Those events can be received either in a simple blocking style by letting poll 2 wake-up your process. The man oage inotify 7 should have an example. Making a group specific to the message sending can help. Thank you for this thoughtful reply. There’s a variety of options if I’m willing to poll, including shared memory or the filesystem idea you outline, but I hope to avoid polling for hygienic reasons.


I also explored inotify but found it to be unreliable https: That’s why I like inotify in blocking mode – the call to poll is just to wake up the process I think you could just blocking-read the inotify file handle? I haven’t tried it directly.

The point of using inotify is that you don’t need to poll, because the kernel send your process reliable events instead over a file handle. The use of poll 2 is just a consequence of the interface using a file handle.

As, I originally said, though, there is certainly no one-size-fits-all solution, these are just a few of the available options, which may not be apropriate for your situation. I like blocking inotify in principle – the problem is that it just didn’t work! I think there is a gap in the Linux APIs in this area. Its multicast IPC mechanisms are just too heavyweight. You can do it with shared memory. One writer writes and multiple readers can observe. I did this for both low latency and throughput reasons.

In general you have to be very careful how you handle it and consider various consistency and failures scenarios. The main part of memory layout looks something like this: You’d probably have to declare this using the ‘volatile’ keyword.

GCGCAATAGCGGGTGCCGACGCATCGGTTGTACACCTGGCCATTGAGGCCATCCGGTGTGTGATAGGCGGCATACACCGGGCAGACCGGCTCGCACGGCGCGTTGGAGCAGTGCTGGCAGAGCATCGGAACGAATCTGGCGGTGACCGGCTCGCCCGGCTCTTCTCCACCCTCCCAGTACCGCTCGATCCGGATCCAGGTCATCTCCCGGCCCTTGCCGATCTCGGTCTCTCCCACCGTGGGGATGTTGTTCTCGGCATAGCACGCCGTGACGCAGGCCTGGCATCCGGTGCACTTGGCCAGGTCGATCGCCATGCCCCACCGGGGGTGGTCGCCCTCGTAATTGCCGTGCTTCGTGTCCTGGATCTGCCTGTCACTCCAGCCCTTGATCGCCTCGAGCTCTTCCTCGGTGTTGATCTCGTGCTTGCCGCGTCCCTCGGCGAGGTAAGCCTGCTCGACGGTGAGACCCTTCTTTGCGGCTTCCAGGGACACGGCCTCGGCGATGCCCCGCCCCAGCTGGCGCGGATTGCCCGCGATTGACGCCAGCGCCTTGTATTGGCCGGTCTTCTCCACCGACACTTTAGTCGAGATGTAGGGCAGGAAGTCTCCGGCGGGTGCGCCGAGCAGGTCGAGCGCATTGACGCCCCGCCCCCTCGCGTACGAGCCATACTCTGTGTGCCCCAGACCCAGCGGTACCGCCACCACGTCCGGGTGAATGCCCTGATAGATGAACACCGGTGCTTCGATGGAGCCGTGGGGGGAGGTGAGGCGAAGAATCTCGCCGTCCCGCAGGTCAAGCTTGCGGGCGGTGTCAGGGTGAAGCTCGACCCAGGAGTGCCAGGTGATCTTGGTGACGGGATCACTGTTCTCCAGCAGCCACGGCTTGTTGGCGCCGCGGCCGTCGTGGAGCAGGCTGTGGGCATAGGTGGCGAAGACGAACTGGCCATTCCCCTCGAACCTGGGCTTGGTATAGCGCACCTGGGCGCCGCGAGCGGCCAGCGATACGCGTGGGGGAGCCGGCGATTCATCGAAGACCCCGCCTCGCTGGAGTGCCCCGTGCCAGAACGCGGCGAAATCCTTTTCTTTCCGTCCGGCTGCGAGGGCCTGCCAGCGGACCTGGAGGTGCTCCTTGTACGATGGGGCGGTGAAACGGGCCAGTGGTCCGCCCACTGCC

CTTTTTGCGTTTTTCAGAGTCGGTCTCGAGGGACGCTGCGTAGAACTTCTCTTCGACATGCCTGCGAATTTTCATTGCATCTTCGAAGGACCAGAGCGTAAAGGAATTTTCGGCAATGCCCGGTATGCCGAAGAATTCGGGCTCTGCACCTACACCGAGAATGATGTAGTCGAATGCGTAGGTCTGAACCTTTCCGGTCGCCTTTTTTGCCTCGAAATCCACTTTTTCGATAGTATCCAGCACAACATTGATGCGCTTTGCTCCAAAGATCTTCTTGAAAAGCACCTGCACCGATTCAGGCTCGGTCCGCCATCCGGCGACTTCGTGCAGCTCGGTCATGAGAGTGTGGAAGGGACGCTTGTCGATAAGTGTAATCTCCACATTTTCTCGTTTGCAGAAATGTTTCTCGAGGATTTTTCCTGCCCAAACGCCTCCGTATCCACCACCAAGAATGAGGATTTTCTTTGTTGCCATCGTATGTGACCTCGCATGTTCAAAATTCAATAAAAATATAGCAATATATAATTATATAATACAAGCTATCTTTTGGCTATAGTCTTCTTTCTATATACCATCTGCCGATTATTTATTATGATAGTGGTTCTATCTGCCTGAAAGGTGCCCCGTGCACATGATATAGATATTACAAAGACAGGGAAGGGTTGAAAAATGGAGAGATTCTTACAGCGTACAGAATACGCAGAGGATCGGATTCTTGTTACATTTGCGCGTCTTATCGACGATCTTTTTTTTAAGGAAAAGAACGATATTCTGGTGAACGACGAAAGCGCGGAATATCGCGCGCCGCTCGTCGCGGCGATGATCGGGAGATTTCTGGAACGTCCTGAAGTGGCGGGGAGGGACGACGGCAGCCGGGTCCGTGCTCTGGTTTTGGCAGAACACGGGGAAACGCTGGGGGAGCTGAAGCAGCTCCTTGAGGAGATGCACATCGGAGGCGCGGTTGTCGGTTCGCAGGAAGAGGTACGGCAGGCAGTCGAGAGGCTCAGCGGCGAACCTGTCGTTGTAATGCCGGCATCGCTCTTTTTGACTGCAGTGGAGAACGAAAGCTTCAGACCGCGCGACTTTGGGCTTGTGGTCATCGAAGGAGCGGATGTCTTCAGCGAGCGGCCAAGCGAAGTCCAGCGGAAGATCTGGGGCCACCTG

Otherwise compilers will optimize away access to part of this seemingly unused variables. Then it works like this: Data gets written to buffer. Also, note these counters also function as total counts of items written and so each reader cand determine how far ahead the writer is. Compiler could separate the update as multiple instructions and say, increment the lower part of the value, then the upper part. Writer could get pre-empted between those two instructions, so you could get this strange torn value.

But, you might be reading data you didn’t expect. Whether that works for your use case or not you’ll have to see. Don’t also forget about the slow and stupid multicast mechanism — writing to a file. Some file operations can be atomics renaming a file. And some operating systems let you watch the files for changes. Classic signals are tricky You can actually implement a basic pubsub both one-to-many and many-to-many mechanism using FIFOs and file system permissions in a particular fashion known as a fifodir: Specifically, dbus signals without a destination are routed to all connections with match rules added with org.